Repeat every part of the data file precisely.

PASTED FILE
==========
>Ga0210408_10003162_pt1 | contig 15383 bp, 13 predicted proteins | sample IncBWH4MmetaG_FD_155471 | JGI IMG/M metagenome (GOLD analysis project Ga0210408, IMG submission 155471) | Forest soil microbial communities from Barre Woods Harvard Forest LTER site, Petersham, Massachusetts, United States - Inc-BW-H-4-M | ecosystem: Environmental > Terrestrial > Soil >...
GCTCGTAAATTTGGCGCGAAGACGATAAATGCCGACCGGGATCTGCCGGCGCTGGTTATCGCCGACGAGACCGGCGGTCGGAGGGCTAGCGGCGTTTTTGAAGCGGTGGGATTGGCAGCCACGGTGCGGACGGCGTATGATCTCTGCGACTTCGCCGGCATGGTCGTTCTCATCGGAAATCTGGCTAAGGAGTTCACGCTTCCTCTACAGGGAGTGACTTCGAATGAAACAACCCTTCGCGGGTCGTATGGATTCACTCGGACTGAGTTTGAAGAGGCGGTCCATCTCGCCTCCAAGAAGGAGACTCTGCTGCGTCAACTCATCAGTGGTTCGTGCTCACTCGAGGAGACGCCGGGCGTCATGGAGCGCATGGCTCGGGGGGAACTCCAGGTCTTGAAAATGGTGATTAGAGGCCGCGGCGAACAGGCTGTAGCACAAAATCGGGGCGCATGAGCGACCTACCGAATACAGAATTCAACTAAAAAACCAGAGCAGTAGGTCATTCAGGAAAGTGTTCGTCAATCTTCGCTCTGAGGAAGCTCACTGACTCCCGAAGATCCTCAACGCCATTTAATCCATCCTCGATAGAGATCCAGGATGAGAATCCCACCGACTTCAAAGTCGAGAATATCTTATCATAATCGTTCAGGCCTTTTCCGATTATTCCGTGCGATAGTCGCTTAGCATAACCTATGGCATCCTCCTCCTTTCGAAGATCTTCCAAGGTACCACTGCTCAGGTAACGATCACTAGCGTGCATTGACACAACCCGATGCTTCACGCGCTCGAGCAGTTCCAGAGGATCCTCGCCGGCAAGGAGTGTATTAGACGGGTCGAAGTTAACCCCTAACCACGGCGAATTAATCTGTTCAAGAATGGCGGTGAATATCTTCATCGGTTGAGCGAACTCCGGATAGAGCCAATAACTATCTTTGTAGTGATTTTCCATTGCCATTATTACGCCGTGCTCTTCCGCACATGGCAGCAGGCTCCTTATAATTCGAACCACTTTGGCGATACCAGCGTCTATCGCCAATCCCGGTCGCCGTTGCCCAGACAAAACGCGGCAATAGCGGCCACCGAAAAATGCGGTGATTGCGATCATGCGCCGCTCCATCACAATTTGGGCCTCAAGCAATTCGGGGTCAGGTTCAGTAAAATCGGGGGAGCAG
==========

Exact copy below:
>Ga0210408_10003162_pt1 | contig 15383 bp, 13 predicted proteins | sample IncBWH4MmetaG_FD_155471 | JGI IMG/M metagenome (GOLD analysis project Ga0210408, IMG submission 155471) | Forest soil microbial communities from Barre Woods Harvard Forest LTER site, Petersham, Massachusetts, United States - Inc-BW-H-4-M | ecosystem: Environmental > Terrestrial > Soil >...
GCTCGTAAATTTGGCGCGAAGACGATAAATGCCGACCGGGATCTGCCGGCGCTGGTTATCGCCGACGAGACCGGCGGTCGGAGGGCTAGCGGCGTTTTTGAAGCGGTGGGATTGGCAGCCACGGTGCGGACGGCGTATGATCTCTGCGACTTCGCCGGCATGGTCGTTCTCATCGGAAATCTGGCTAAGGAGTTCACGCTTCCTCTACAGGGAGTGACTTCGAATGAAACAACCCTTCGCGGGTCGTATGGATTCACTCGGACTGAGTTTGAAGAGGCGGTCCATCTCGCCTCCAAGAAGGAGACTCTGCTGCGTCAACTCATCAGTGGTTCGTGCTCACTCGAGGAGACGCCGGGCGTCATGGAGCGCATGGCTCGGGGGGAACTCCAGGTCTTGAAAATGGTGATTAGAGGCCGCGGCGAACAGGCTGTAGCACAAAATCGGGGCGCATGAGCGACCTACCGAATACAGAATTCAACTAAAAAACCAGAGCAGTAGGTCATTCAGGAAAGTGTTCGTCAATCTTCGCTCTGAGGAAGCTCACTGACTCCCGAAGATCCTCAACGCCATTTAATCCATCCTCGATAGAGATCCAGGATGAGAATCCCACCGACTTCAAAGTCGAGAATATCTTATCATAATCGTTCAGGCCTTTTCCGATTATTCCGTGCGATAGTCGCTTAGCATAACCTATGGCATCCTCCTCCTTTCGAAGATCTTCCAAGGTACCACTGCTCAGGTAACGATCACTAGCGTGCATTGACACAACCCGATGCTTCACGCGCTCGAGCAGTTCCAGAGGATCCTCGCCGGCAAGGAGTGTATTAGACGGGTCGAAGTTAACCCCTAACCACGGCGAATTAATCTGTTCAAGAATGGCGGTGAATATCTTCATCGGTTGAGCGAACTCCGGATAGAGCCAATAACTATCTTTGTAGTGATTTTCCATTGCCATTATTACGCCGTGCTCTTCCGCACATGGCAGCAGGCTCCTTATAATTCGAACCACTTTGGCGATACCAGCGTCTATCGCCAATCCCGGTCGCCGTTGCCCAGACAAAACGCGGCAATAGCGGCCACCGAAAAATGCGGTGATTGCGATCATGCGCCGCTCCATCACAATTTGGGCCTCAAGCAATTCGGGGTCAGGTTCAGTAAAATCGGGGGAGCAG